I’ve always seen myself as [a] live performer first, recording artist second. The thrill of being on stage and meeting people who enjoy your music is incomparable. Every show is different and I don’t think you can quite emulate that feeling in a recording studio.

Speaking of… you’ll be touring the UK, Europe and the US soon. Are you excited? What can people expect from your shows?

I am so excited! The fact people all over the world want to see me play live is still baffling but I feel lucky every day that I get to see the world through music; it truly is a blessing. Anyone who is a fan of the music is hopefully going to have a great time, the live show is something I pride myself on. I’ve worked hard on it with my team to make sure it is the best it can be.

You’re dubbed as a soulful R&B singer but you started out in the folk arena, clad with your acoustic guitar. How do you feel you have matured since your start almost a decade ago? How would you describe your journey to find you sound?

Haha, you’ve done your research! Initially, when I started out making music at around 17, a guitar was the only instrument I had available to me, I couldn’t play piano or drums, and I didn’t know of any producers, so I had to work with what was available to me. The styles are so different but I like to think there’s an element of Soul even way back then. I had no idea what sort of music I wanted to make or what kind of artist I wanted to be — I don’t think I’d be the artist I would be today unless I went through that phase!

Now, you combine your powerfully emotional voice with electronic production. How do you find the balance and blur the lines between genres to create your own distinct sound?

I think it’s a collaborative thing. I love working with different people and combining styles, I came into the electronic scene knowing nothing about it! I was brought up on R&B, Soul, Motown and Funk. I made initially what I thought sounded ‘cool’ and off the back of it sprung the style of music I make today. I used to hate having such a distinct voice when I was younger as I thought it made me sound strange, haha, but over time I’ve learnt to love and embrace it — I think that’s the main feature that gives my music the sound it has.

You’ve been earnest on social media about your mental health and going through rough patches now and then — writing things like ‘Something Good’, which you shared on Instagram. How does your music help you out in times like that?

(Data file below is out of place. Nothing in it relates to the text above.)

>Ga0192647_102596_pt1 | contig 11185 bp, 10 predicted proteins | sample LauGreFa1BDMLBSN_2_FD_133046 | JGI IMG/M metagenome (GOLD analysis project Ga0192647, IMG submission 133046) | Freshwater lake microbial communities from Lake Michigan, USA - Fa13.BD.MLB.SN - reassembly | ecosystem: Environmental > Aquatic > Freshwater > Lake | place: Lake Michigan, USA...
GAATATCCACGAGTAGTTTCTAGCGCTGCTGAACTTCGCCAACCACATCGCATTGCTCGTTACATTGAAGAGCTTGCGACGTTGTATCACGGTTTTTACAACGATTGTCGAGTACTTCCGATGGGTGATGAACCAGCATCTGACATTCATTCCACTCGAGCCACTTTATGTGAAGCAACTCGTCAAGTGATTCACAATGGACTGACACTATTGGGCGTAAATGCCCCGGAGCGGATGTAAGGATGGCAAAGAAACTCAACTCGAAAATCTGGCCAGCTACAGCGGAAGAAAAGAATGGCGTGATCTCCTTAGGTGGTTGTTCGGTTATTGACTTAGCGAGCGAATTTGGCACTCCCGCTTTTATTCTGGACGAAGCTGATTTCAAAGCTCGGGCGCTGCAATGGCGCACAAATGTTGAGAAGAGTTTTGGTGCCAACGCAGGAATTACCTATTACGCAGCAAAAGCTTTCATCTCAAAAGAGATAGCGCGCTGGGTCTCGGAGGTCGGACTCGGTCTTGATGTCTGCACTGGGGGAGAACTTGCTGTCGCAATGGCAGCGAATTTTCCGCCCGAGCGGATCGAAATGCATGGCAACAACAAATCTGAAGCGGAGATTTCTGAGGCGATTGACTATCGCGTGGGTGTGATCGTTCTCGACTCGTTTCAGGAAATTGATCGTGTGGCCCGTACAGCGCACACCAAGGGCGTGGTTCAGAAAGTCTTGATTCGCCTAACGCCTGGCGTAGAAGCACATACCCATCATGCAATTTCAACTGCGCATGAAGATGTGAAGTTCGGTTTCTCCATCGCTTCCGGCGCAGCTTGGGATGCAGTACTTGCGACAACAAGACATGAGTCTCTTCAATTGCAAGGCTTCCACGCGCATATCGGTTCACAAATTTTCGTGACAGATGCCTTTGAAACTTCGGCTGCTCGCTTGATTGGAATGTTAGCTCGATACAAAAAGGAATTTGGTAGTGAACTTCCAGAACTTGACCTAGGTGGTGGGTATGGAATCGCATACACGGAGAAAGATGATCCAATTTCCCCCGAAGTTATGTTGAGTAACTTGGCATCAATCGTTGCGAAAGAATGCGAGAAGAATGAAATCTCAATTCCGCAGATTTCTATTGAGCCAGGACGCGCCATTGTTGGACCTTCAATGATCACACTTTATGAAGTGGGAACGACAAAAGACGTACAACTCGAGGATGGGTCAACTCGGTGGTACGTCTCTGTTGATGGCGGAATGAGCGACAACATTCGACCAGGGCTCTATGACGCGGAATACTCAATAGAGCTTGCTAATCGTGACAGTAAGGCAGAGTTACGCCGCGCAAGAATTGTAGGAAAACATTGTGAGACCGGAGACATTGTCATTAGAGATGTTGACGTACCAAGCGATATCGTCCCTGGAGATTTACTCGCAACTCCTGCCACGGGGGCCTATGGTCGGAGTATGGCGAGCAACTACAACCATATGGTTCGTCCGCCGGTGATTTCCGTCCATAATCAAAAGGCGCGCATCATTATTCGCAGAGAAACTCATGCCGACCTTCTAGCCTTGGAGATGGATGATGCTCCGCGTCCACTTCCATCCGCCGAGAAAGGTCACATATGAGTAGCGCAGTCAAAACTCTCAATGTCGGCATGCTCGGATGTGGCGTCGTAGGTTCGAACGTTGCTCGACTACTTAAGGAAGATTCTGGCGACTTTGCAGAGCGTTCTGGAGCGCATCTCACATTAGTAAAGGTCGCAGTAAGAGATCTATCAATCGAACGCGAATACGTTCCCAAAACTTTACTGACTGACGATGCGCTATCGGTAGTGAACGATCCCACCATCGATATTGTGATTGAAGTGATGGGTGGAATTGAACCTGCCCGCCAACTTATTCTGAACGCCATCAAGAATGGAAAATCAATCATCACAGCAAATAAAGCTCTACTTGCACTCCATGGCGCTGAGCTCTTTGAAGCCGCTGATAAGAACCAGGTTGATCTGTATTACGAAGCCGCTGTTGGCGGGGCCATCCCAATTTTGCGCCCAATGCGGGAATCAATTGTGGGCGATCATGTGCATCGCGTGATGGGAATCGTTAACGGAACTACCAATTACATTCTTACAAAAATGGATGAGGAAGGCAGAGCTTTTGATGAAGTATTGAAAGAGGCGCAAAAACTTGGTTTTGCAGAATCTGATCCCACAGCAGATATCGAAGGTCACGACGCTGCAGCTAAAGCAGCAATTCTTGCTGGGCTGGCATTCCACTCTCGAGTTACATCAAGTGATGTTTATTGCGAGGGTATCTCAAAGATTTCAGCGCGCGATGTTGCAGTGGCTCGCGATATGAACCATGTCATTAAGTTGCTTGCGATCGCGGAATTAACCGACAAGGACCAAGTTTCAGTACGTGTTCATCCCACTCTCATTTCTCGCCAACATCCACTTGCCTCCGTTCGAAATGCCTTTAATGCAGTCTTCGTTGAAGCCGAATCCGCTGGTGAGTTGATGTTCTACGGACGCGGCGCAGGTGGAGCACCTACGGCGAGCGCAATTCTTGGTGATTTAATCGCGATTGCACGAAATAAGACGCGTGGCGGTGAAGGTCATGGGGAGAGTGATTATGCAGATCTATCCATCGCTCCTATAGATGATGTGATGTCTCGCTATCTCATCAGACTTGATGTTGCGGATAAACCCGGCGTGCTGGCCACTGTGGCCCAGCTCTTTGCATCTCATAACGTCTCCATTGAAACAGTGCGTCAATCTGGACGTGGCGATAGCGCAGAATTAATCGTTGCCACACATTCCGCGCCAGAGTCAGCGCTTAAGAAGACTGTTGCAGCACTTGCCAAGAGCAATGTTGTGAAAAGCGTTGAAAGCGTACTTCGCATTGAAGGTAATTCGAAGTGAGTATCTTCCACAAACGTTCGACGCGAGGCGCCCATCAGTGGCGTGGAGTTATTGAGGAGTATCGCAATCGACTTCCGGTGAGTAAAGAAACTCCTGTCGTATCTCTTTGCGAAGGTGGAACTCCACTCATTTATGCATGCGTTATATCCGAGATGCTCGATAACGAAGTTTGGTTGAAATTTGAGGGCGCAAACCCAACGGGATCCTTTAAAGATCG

I’ll be honest, struggling with mental health was a recent venture for me and it hit me like a brick wall. I’d never thought I’d be the person to struggle with it but it honestly can happen to anyone at any time. Being open and not embarrassed about it helped me a lot. I feel so lucky to have music — and together with exercise, it acts as a healing tool for me and a place where I feel I can clear my mind. It’s such a beautiful thing.

A lot of people might recognise your vocals from your collaboration with Disclosure in 2012. Do you have plans to keep collaborating in the future? Who would be your dream collaborator?

There are a few people on my dream list… I’ve been very open about wanting to work with Tom Misch, it’s a dream of mine and something that’ll hopefully happen when the time is right! I collaborated with rapper Mikill Pane on my latest EP and it was such a great experience and working with a rapper is something I’ll definitely look to explore again. I’m working on trying to get some really great singers on the next project, for some reason that seems to have died out over the last few years in the music industry, I’d love to bring it back!

Lastly, what can we expect from you the rest of the year? Anything you’re particularly excited about?

There are some really exciting things happening for the rest of the year (a few things I can’t talk about just yet naturally) but I have a headline show on September 17 at Jazz Café and obviously, the European tours coming up which is mind-blowing. I’m hopefully heading out to L.A. before the end of the year in the hopes of ticking off some names on that dream list…

James Vickery’s sophomore EP, ‘Until Morning’ is out now. Listen to it here. Get tickets for Vickery’s show at Jazz Café tomorrow here.

photography. Keaton Rich
talent. James Vickery
words. Sara Delgado